What Hormone Is Associated with Anxiety?

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Stress and anxiety are common problems nowadays. If you want to learn what hormone causes anxiety because you plan on tackling this issue, we are going to help you out. Read on and learn more about the effects of anxiety, its causes, and how to prevent and combat this problem.

 

Is it normal to feel anxious?

Everyone feels anxiety every now and then. This is a normal reaction to a stressful situation or one that puts pressure on us. It’s not wrong to feel a little bit anxious before an interview, an event where you have to deliver a speech or a happy occasion where you’re in the center of attention. 

Let’s face it, everyone feels stressed at their own wedding or graduation ceremony when being in the spotlight simply feels overwhelming. Nonetheless, some people feel anxiety more than the average person and, for some, the problem can be chronic and it can seriously impair the way they behave and relate with others and their quality of life, in general. 

 

What symptoms are usually related to anxiety?

Sometimes, we are so deeply involved in our work that we even fail to realize that we are struggling with anxiety. This problem can affect both men and women of all ages and it manifests itself in different ways.

Many people are completely aware of the fact they are feeling anxious and know how to distinguish anxiety signals from others that might indicate a psychological problem. For others, anxiety takes more time to reveal itself or to be recognized.

Here are some of the most common symptoms that might indicate you are suffering from anxiety. Keep in mind that these can differ on a case by case basis. If you’ve been under a lot of pressure lately due to changes in your life, the loss of someone dear or the pressure you have to cope with at work, you might feel some of the following:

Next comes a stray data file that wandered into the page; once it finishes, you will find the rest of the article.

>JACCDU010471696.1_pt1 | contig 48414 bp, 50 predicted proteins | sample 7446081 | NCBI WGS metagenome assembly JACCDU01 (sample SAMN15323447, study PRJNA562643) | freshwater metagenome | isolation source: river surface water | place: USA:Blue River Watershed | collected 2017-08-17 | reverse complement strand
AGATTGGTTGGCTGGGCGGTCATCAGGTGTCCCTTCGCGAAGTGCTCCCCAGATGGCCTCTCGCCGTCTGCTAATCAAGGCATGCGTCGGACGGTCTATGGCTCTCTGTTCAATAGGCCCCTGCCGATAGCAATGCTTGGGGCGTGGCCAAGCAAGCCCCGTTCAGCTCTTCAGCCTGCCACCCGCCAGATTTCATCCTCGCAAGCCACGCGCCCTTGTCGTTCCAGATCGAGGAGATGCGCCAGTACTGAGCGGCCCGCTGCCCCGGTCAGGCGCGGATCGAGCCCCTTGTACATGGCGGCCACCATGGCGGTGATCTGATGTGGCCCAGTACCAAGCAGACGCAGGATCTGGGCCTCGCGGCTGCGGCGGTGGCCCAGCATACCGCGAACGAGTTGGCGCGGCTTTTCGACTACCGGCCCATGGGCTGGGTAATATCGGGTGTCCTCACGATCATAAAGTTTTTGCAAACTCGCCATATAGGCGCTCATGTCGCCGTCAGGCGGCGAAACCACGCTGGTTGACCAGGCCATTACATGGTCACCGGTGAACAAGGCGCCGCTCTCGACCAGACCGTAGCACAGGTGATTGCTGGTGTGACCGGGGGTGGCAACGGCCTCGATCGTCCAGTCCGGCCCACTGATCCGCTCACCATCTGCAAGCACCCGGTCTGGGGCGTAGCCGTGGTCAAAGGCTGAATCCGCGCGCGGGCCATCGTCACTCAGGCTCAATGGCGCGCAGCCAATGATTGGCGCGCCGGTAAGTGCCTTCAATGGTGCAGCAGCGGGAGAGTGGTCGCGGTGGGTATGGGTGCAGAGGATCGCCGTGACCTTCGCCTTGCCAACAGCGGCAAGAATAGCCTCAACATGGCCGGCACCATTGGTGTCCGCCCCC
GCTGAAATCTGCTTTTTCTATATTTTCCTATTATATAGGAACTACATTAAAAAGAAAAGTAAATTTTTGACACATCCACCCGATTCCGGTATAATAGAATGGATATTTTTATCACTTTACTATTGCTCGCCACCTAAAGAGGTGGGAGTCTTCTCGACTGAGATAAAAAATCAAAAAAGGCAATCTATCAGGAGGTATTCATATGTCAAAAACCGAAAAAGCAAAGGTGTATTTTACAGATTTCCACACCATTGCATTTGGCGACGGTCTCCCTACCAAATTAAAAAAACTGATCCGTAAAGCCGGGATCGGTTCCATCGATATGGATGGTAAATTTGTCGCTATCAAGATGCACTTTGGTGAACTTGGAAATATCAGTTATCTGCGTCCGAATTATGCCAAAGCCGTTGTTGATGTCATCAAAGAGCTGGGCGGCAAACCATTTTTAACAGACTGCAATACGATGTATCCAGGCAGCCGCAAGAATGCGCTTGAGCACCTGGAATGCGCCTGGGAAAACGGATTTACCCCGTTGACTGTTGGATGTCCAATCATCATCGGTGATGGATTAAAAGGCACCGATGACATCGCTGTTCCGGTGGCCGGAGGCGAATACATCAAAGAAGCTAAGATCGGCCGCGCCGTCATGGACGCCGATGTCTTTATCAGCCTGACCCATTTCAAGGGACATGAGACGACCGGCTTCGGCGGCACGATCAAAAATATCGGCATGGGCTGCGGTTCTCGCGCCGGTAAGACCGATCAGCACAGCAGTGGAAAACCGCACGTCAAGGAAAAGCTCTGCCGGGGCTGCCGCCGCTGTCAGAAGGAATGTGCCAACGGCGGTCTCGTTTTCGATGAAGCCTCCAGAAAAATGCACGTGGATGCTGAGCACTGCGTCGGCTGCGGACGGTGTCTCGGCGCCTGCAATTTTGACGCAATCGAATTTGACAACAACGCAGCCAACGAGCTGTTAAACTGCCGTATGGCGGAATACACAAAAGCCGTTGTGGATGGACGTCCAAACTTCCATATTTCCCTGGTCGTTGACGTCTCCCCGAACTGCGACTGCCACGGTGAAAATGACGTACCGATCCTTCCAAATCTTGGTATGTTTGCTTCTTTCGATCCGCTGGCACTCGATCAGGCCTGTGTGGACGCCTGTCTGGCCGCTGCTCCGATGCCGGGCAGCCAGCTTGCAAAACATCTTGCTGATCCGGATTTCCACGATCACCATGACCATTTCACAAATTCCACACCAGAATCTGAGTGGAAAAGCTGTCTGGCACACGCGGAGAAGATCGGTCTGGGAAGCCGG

Increased heartbeat: this is a common symptom that often accompanies a panic attack or, generally, a stressful situation.

Breathing difficulty: this symptom is commonly encountered in different health-related problems, but it can also indicate an anxiety issue as anxious people often start breathing more rapidly, especially when a panic attack is approaching.

Stomach problems: we say we feel butterflies in our stomach when we are nervous and this is quite alright if you feel them from time to time; however, if you frequently have an upset stomach or stomachache and you’ve also been coping with problems lately, you might be dealing with anxiety.

Headaches: this is a common symptom many of us have especially in stressful periods when we tend to focus a lot on problems and how to solve them. Headaches shouldn’t be ignored or treated superficially as they too might indicate a real anxiety problem.

Negative thoughts: what are anxiety or depression if not the names we usually give to bad feelings that we simply can’t shake off? During tough periods, anxiety often makes us feel vulnerable and only able to focus on the empty part of the glass. Negative thoughts and worries that are sometimes unjustified are other common anxiety symptoms. 

Bad mood: when you’re constantly anxious and worried about what has happened or what could happen in the future, you simply lose your enjoyment of life and you are in a permanent bad mood that often increases your irritability as well. 

Fatigue: anxiety can put a lot of strain on a person’s mental health and they often make them feel exhausted. Another reason why anxiety leads to fatigue is that those racing thoughts usually keep people up at night which means feeling tired during the day. 

Loss of libido: if you’ve been having problems feeling aroused lately and this has nothing to do with your relationship with your partner, anxiety might be taking its toll. 

Nausea: in extreme cases, anxiety can have such a strong effect on the person that it even makes them feel nauseous or lightheaded. 

 

What happens in your body when you feel anxious?

As previously highlighted, anxiety can vary from person to person. Not everyone faces the same level of anxiety. For this reason, the symptoms and the long-term effects related to it vary tremendously.

In the initial stages, the common changes that occur in the body when you feel anxious include increased heart rate and accelerated breathing. These are normal reactions as the blood flow to the brain increases since you are about to face a difficult situation that requires concentration.